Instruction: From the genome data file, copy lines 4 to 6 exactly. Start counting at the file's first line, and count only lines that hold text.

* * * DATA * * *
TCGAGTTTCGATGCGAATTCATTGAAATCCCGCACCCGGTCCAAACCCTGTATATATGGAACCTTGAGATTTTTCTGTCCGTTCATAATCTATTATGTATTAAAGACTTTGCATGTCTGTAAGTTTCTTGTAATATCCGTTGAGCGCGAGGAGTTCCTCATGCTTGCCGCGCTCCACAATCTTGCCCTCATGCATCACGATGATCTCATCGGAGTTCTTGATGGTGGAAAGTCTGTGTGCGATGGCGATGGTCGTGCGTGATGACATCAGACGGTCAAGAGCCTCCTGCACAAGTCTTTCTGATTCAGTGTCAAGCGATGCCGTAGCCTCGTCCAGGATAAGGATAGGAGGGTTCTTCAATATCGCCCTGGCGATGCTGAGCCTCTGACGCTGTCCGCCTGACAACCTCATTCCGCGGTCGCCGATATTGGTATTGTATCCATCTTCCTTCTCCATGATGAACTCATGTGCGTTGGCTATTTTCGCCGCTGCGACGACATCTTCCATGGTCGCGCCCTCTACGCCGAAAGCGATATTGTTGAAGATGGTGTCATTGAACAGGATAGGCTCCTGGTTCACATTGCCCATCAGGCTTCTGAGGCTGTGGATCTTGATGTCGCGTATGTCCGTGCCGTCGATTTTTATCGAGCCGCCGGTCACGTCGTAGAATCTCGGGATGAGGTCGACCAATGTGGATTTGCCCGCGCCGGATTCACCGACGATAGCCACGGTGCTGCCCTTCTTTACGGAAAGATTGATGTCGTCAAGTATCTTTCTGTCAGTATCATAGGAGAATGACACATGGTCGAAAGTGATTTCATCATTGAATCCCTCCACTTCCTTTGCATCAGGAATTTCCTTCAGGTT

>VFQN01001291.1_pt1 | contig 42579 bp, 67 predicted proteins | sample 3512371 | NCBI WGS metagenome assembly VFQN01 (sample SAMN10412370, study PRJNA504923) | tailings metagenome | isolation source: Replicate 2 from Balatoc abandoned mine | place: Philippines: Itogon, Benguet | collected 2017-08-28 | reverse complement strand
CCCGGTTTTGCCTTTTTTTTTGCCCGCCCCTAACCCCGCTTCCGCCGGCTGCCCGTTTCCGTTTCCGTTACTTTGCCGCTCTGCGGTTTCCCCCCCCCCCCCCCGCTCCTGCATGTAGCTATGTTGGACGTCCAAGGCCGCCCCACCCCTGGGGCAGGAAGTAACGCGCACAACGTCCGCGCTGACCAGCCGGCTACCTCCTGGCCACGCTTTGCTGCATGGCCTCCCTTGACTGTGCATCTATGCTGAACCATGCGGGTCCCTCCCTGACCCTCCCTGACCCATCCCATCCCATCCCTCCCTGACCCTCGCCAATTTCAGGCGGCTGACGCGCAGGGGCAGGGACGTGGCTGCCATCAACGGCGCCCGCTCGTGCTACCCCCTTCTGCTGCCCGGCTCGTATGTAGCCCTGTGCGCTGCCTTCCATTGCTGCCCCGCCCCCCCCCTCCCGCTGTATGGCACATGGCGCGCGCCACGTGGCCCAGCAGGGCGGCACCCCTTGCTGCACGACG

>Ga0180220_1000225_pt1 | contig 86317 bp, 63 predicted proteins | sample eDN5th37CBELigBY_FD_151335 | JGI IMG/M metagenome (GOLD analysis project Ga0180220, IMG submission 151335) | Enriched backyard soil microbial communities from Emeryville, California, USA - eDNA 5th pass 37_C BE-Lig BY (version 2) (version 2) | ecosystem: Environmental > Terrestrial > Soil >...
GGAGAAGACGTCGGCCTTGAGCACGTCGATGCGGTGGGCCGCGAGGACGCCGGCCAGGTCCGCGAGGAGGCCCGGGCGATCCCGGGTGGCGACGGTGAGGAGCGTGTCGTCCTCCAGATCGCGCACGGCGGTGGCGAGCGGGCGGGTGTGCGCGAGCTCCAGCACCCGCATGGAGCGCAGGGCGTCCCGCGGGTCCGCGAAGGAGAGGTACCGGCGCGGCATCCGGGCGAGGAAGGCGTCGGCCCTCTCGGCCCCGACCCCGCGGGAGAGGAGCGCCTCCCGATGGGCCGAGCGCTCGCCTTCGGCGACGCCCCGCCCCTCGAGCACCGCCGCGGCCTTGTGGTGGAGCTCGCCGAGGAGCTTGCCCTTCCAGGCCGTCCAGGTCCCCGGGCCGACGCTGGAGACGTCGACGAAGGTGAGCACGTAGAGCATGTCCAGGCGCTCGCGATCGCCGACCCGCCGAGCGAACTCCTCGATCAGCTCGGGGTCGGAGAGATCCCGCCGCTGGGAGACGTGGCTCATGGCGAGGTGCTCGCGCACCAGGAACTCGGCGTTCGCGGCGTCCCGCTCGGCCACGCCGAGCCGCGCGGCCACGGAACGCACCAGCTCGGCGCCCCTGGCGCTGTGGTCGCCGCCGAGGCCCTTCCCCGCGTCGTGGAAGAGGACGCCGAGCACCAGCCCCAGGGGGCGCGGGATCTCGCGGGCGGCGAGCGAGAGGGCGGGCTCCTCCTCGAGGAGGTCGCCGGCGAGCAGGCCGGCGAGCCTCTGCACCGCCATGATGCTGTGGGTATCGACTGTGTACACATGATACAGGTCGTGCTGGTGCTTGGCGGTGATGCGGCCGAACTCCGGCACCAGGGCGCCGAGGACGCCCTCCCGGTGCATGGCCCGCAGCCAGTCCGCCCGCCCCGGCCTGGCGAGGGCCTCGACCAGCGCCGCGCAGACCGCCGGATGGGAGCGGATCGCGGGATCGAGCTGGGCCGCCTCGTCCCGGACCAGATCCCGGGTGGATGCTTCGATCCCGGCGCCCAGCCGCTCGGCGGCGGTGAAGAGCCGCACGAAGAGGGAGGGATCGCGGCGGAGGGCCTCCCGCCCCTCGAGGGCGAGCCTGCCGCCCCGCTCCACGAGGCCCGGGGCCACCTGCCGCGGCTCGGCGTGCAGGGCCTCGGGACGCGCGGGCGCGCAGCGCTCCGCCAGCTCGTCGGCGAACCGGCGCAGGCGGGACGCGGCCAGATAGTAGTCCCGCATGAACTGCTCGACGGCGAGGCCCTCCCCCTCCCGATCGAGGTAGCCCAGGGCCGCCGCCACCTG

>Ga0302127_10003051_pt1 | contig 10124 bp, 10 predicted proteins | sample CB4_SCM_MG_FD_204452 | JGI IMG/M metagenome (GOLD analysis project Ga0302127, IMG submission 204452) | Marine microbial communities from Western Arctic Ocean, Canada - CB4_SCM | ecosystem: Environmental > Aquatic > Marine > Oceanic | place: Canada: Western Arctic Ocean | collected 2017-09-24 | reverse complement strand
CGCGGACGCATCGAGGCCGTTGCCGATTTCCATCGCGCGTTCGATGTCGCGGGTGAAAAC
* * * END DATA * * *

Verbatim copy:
>Ga0180220_1000225_pt1 | contig 86317 bp, 63 predicted proteins | sample eDN5th37CBELigBY_FD_151335 | JGI IMG/M metagenome (GOLD analysis project Ga0180220, IMG submission 151335) | Enriched backyard soil microbial communities from Emeryville, California, USA - eDNA 5th pass 37_C BE-Lig BY (version 2) (version 2) | ecosystem: Environmental > Terrestrial > Soil >...
GGAGAAGACGTCGGCCTTGAGCACGTCGATGCGGTGGGCCGCGAGGACGCCGGCCAGGTCCGCGAGGAGGCCCGGGCGATCCCGGGTGGCGACGGTGAGGAGCGTGTCGTCCTCCAGATCGCGCACGGCGGTGGCGAGCGGGCGGGTGTGCGCGAGCTCCAGCACCCGCATGGAGCGCAGGGCGTCCCGCGGGTCCGCGAAGGAGAGGTACCGGCGCGGCATCCGGGCGAGGAAGGCGTCGGCCCTCTCGGCCCCGACCCCGCGGGAGAGGAGCGCCTCCCGATGGGCCGAGCGCTCGCCTTCGGCGACGCCCCGCCCCTCGAGCACCGCCGCGGCCTTGTGGTGGAGCTCGCCGAGGAGCTTGCCCTTCCAGGCCGTCCAGGTCCCCGGGCCGACGCTGGAGACGTCGACGAAGGTGAGCACGTAGAGCATGTCCAGGCGCTCGCGATCGCCGACCCGCCGAGCGAACTCCTCGATCAGCTCGGGGTCGGAGAGATCCCGCCGCTGGGAGACGTGGCTCATGGCGAGGTGCTCGCGCACCAGGAACTCGGCGTTCGCGGCGTCCCGCTCGGCCACGCCGAGCCGCGCGGCCACGGAACGCACCAGCTCGGCGCCCCTGGCGCTGTGGTCGCCGCCGAGGCCCTTCCCCGCGTCGTGGAAGAGGACGCCGAGCACCAGCCCCAGGGGGCGCGGGATCTCGCGGGCGGCGAGCGAGAGGGCGGGCTCCTCCTCGAGGAGGTCGCCGGCGAGCAGGCCGGCGAGCCTCTGCACCGCCATGATGCTGTGGGTATCGACTGTGTACACATGATACAGGTCGTGCTGGTGCTTGGCGGTGATGCGGCCGAACTCCGGCACCAGGGCGCCGAGGACGCCCTCCCGGTGCATGGCCCGCAGCCAGTCCGCCCGCCCCGGCCTGGCGAGGGCCTCGACCAGCGCCGCGCAGACCGCCGGATGGGAGCGGATCGCGGGATCGAGCTGGGCCGCCTCGTCCCGGACCAGATCCCGGGTGGATGCTTCGATCCCGGCGCCCAGCCGCTCGGCGGCGGTGAAGAGCCGCACGAAGAGGGAGGGATCGCGGCGGAGGGCCTCCCGCCCCTCGAGGGCGAGCCTGCCGCCCCGCTCCACGAGGCCCGGGGCCACCTGCCGCGGCTCGGCGTGCAGGGCCTCGGGACGCGCGGGCGCGCAGCGCTCCGCCAGCTCGTCGGCGAACCGGCGCAGGCGGGACGCGGCCAGATAGTAGTCCCGCATGAACTGCTCGACGGCGAGGCCCTCCCCCTCCCGATCGAGGTAGCCCAGGGCCGCCGCCACCTG

>Ga0302127_10003051_pt1 | contig 10124 bp, 10 predicted proteins | sample CB4_SCM_MG_FD_204452 | JGI IMG/M metagenome (GOLD analysis project Ga0302127, IMG submission 204452) | Marine microbial communities from Western Arctic Ocean, Canada - CB4_SCM | ecosystem: Environmental > Aquatic > Marine > Oceanic | place: Canada: Western Arctic Ocean | collected 2017-09-24 | reverse complement strand